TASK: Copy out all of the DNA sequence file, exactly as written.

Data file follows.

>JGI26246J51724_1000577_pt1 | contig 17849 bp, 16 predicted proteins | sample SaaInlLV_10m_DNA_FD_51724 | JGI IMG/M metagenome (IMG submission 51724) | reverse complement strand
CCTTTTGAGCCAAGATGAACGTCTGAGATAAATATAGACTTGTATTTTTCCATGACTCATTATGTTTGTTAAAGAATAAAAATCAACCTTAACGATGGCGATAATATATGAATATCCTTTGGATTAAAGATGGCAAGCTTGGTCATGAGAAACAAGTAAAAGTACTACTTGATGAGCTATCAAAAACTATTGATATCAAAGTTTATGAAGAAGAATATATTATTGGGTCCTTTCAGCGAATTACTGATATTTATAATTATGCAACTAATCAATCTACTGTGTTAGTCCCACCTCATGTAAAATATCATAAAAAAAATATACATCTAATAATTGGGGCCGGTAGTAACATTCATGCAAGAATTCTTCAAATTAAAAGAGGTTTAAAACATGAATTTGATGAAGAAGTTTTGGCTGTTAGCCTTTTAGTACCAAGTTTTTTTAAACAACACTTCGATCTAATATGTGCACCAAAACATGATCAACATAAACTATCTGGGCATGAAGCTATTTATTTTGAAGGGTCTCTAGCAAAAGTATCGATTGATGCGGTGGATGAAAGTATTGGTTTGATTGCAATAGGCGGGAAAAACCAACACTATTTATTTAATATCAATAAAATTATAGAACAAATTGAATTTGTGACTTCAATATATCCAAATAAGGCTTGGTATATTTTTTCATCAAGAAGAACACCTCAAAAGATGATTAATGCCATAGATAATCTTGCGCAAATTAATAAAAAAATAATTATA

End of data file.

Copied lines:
>JGI26246J51724_1000577_pt1 | contig 17849 bp, 16 predicted proteins | sample SaaInlLV_10m_DNA_FD_51724 | JGI IMG/M metagenome (IMG submission 51724) | reverse complement strand
CCTTTTGAGCCAAGATGAACGTCTGAGATAAATATAGACTTGTATTTTTCCATGACTCATTATGTTTGTTAAAGAATAAAAATCAACCTTAACGATGGCGATAATATATGAATATCCTTTGGATTAAAGATGGCAAGCTTGGTCATGAGAAACAAGTAAAAGTACTACTTGATGAGCTATCAAAAACTATTGATATCAAAGTTTATGAAGAAGAATATATTATTGGGTCCTTTCAGCGAATTACTGATATTTATAATTATGCAACTAATCAATCTACTGTGTTAGTCCCACCTCATGTAAAATATCATAAAAAAAATATACATCTAATAATTGGGGCCGGTAGTAACATTCATGCAAGAATTCTTCAAATTAAAAGAGGTTTAAAACATGAATTTGATGAAGAAGTTTTGGCTGTTAGCCTTTTAGTACCAAGTTTTTTTAAACAACACTTCGATCTAATATGTGCACCAAAACATGATCAACATAAACTATCTGGGCATGAAGCTATTTATTTTGAAGGGTCTCTAGCAAAAGTATCGATTGATGCGGTGGATGAAAGTATTGGTTTGATTGCAATAGGCGGGAAAAACCAACACTATTTATTTAATATCAATAAAATTATAGAACAAATTGAATTTGTGACTTCAATATATCCAAATAAGGCTTGGTATATTTTTTCATCAAGAAGAACACCTCAAAAGATGATTAATGCCATAGATAATCTTGCGCAAATTAATAAAAAAATAATTATA